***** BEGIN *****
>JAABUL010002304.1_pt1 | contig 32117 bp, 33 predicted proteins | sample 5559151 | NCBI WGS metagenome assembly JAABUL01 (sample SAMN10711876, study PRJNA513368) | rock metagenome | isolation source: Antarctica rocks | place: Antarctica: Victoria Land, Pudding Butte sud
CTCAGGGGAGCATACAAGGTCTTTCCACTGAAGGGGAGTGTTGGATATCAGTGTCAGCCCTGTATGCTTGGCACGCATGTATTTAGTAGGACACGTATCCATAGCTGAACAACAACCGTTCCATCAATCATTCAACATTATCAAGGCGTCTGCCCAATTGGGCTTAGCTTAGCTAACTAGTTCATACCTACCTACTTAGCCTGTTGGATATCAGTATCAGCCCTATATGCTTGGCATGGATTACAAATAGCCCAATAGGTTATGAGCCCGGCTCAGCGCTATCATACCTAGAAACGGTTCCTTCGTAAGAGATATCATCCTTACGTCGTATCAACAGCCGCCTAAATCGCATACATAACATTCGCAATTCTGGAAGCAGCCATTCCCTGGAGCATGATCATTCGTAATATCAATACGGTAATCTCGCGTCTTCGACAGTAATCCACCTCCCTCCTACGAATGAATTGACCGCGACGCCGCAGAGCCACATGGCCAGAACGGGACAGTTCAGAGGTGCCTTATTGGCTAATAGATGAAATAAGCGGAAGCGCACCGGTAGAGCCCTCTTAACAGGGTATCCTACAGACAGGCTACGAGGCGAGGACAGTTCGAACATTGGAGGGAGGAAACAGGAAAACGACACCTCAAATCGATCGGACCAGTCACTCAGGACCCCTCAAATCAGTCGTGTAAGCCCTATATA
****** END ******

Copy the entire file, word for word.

>JAABUL010002304.1_pt1 | contig 32117 bp, 33 predicted proteins | sample 5559151 | NCBI WGS metagenome assembly JAABUL01 (sample SAMN10711876, study PRJNA513368) | rock metagenome | isolation source: Antarctica rocks | place: Antarctica: Victoria Land, Pudding Butte sud
CTCAGGGGAGCATACAAGGTCTTTCCACTGAAGGGGAGTGTTGGATATCAGTGTCAGCCCTGTATGCTTGGCACGCATGTATTTAGTAGGACACGTATCCATAGCTGAACAACAACCGTTCCATCAATCATTCAACATTATCAAGGCGTCTGCCCAATTGGGCTTAGCTTAGCTAACTAGTTCATACCTACCTACTTAGCCTGTTGGATATCAGTATCAGCCCTATATGCTTGGCATGGATTACAAATAGCCCAATAGGTTATGAGCCCGGCTCAGCGCTATCATACCTAGAAACGGTTCCTTCGTAAGAGATATCATCCTTACGTCGTATCAACAGCCGCCTAAATCGCATACATAACATTCGCAATTCTGGAAGCAGCCATTCCCTGGAGCATGATCATTCGTAATATCAATACGGTAATCTCGCGTCTTCGACAGTAATCCACCTCCCTCCTACGAATGAATTGACCGCGACGCCGCAGAGCCACATGGCCAGAACGGGACAGTTCAGAGGTGCCTTATTGGCTAATAGATGAAATAAGCGGAAGCGCACCGGTAGAGCCCTCTTAACAGGGTATCCTACAGACAGGCTACGAGGCGAGGACAGTTCGAACATTGGAGGGAGGAAACAGGAAAACGACACCTCAAATCGATCGGACCAGTCACTCAGGACCCCTCAAATCAGTCGTGTAAGCCCTATATA